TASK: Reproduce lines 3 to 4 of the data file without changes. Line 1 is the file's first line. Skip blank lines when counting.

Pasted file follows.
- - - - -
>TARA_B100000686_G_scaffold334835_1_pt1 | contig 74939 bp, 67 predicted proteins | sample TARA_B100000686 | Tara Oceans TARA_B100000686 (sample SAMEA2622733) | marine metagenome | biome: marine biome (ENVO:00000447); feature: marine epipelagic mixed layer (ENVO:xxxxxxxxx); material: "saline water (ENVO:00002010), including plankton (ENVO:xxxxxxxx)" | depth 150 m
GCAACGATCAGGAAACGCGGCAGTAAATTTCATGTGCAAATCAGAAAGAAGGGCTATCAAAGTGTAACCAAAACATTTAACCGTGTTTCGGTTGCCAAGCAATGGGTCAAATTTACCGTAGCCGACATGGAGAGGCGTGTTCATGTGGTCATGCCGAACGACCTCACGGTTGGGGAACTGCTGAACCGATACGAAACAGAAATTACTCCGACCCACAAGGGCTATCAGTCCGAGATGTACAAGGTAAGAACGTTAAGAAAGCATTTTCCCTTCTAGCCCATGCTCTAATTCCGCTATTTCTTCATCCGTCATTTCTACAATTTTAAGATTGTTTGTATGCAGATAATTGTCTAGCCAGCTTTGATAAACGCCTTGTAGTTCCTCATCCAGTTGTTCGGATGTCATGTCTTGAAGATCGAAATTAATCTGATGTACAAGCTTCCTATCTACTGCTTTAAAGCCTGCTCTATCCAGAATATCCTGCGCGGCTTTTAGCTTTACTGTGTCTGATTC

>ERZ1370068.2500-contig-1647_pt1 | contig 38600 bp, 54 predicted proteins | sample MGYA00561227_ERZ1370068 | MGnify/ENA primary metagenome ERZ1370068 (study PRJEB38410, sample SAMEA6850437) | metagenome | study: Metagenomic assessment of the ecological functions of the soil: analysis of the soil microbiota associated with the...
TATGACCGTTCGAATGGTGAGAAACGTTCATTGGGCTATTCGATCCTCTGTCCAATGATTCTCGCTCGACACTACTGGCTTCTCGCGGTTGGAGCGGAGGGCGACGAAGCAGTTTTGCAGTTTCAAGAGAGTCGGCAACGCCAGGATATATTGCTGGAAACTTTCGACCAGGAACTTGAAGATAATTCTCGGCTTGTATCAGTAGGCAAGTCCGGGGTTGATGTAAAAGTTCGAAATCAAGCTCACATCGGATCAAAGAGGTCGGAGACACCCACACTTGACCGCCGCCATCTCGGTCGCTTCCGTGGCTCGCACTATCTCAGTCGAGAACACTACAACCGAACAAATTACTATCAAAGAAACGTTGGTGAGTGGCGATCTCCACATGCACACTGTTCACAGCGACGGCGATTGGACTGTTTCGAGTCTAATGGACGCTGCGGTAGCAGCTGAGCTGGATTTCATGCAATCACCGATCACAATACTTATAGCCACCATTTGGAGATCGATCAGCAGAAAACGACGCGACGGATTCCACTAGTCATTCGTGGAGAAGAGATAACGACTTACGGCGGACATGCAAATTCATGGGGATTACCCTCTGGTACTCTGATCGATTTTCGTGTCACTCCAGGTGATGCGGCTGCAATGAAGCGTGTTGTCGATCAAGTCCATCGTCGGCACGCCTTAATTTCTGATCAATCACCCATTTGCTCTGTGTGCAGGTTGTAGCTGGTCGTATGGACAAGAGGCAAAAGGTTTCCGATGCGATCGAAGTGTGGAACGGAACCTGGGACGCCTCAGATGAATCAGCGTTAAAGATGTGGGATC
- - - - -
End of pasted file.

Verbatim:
>ERZ1370068.2500-contig-1647_pt1 | contig 38600 bp, 54 predicted proteins | sample MGYA00561227_ERZ1370068 | MGnify/ENA primary metagenome ERZ1370068 (study PRJEB38410, sample SAMEA6850437) | metagenome | study: Metagenomic assessment of the ecological functions of the soil: analysis of the soil microbiota associated with the...
TATGACCGTTCGAATGGTGAGAAACGTTCATTGGGCTATTCGATCCTCTGTCCAATGATTCTCGCTCGACACTACTGGCTTCTCGCGGTTGGAGCGGAGGGCGACGAAGCAGTTTTGCAGTTTCAAGAGAGTCGGCAACGCCAGGATATATTGCTGGAAACTTTCGACCAGGAACTTGAAGATAATTCTCGGCTTGTATCAGTAGGCAAGTCCGGGGTTGATGTAAAAGTTCGAAATCAAGCTCACATCGGATCAAAGAGGTCGGAGACACCCACACTTGACCGCCGCCATCTCGGTCGCTTCCGTGGCTCGCACTATCTCAGTCGAGAACACTACAACCGAACAAATTACTATCAAAGAAACGTTGGTGAGTGGCGATCTCCACATGCACACTGTTCACAGCGACGGCGATTGGACTGTTTCGAGTCTAATGGACGCTGCGGTAGCAGCTGAGCTGGATTTCATGCAATCACCGATCACAATACTTATAGCCACCATTTGGAGATCGATCAGCAGAAAACGACGCGACGGATTCCACTAGTCATTCGTGGAGAAGAGATAACGACTTACGGCGGACATGCAAATTCATGGGGATTACCCTCTGGTACTCTGATCGATTTTCGTGTCACTCCAGGTGATGCGGCTGCAATGAAGCGTGTTGTCGATCAAGTCCATCGTCGGCACGCCTTAATTTCTGATCAATCACCCATTTGCTCTGTGTGCAGGTTGTAGCTGGTCGTATGGACAAGAGGCAAAAGGTTTCCGATGCGATCGAAGTGTGGAACGGAACCTGGGACGCCTCAGATGAATCAGCGTTAAAGATGTGGGATC